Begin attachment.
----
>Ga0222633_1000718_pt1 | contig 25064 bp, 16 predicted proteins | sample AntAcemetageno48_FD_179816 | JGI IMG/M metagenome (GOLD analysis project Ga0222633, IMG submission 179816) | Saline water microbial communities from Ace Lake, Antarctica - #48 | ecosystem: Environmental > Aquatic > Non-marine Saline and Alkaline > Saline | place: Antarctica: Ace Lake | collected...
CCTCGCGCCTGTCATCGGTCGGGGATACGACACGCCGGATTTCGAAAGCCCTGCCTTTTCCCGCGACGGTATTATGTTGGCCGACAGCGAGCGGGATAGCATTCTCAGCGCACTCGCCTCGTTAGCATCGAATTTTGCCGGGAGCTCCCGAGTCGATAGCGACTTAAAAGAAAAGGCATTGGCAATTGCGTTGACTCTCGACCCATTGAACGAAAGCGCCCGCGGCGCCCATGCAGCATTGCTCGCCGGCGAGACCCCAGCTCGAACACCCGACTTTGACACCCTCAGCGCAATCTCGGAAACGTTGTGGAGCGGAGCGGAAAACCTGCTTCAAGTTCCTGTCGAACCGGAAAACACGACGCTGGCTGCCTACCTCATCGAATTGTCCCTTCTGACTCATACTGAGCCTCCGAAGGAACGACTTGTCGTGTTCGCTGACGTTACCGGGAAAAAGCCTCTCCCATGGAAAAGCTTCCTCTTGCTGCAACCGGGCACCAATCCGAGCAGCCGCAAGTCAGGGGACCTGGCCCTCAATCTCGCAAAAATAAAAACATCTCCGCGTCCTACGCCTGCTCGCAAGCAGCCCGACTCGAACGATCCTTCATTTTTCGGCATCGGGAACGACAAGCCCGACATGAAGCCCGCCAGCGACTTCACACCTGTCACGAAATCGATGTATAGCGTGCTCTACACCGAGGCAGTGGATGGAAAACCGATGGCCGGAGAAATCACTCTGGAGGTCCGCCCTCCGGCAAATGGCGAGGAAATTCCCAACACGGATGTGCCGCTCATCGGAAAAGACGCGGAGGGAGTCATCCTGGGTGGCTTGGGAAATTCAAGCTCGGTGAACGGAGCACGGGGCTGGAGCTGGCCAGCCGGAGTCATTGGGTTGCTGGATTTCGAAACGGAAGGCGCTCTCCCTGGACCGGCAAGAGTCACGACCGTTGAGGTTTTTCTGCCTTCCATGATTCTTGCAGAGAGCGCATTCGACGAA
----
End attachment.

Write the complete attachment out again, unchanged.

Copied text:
>Ga0222633_1000718_pt1 | contig 25064 bp, 16 predicted proteins | sample AntAcemetageno48_FD_179816 | JGI IMG/M metagenome (GOLD analysis project Ga0222633, IMG submission 179816) | Saline water microbial communities from Ace Lake, Antarctica - #48 | ecosystem: Environmental > Aquatic > Non-marine Saline and Alkaline > Saline | place: Antarctica: Ace Lake | collected...
CCTCGCGCCTGTCATCGGTCGGGGATACGACACGCCGGATTTCGAAAGCCCTGCCTTTTCCCGCGACGGTATTATGTTGGCCGACAGCGAGCGGGATAGCATTCTCAGCGCACTCGCCTCGTTAGCATCGAATTTTGCCGGGAGCTCCCGAGTCGATAGCGACTTAAAAGAAAAGGCATTGGCAATTGCGTTGACTCTCGACCCATTGAACGAAAGCGCCCGCGGCGCCCATGCAGCATTGCTCGCCGGCGAGACCCCAGCTCGAACACCCGACTTTGACACCCTCAGCGCAATCTCGGAAACGTTGTGGAGCGGAGCGGAAAACCTGCTTCAAGTTCCTGTCGAACCGGAAAACACGACGCTGGCTGCCTACCTCATCGAATTGTCCCTTCTGACTCATACTGAGCCTCCGAAGGAACGACTTGTCGTGTTCGCTGACGTTACCGGGAAAAAGCCTCTCCCATGGAAAAGCTTCCTCTTGCTGCAACCGGGCACCAATCCGAGCAGCCGCAAGTCAGGGGACCTGGCCCTCAATCTCGCAAAAATAAAAACATCTCCGCGTCCTACGCCTGCTCGCAAGCAGCCCGACTCGAACGATCCTTCATTTTTCGGCATCGGGAACGACAAGCCCGACATGAAGCCCGCCAGCGACTTCACACCTGTCACGAAATCGATGTATAGCGTGCTCTACACCGAGGCAGTGGATGGAAAACCGATGGCCGGAGAAATCACTCTGGAGGTCCGCCCTCCGGCAAATGGCGAGGAAATTCCCAACACGGATGTGCCGCTCATCGGAAAAGACGCGGAGGGAGTCATCCTGGGTGGCTTGGGAAATTCAAGCTCGGTGAACGGAGCACGGGGCTGGAGCTGGCCAGCCGGAGTCATTGGGTTGCTGGATTTCGAAACGGAAGGCGCTCTCCCTGGACCGGCAAGAGTCACGACCGTTGAGGTTTTTCTGCCTTCCATGATTCTTGCAGAGAGCGCATTCGACGAA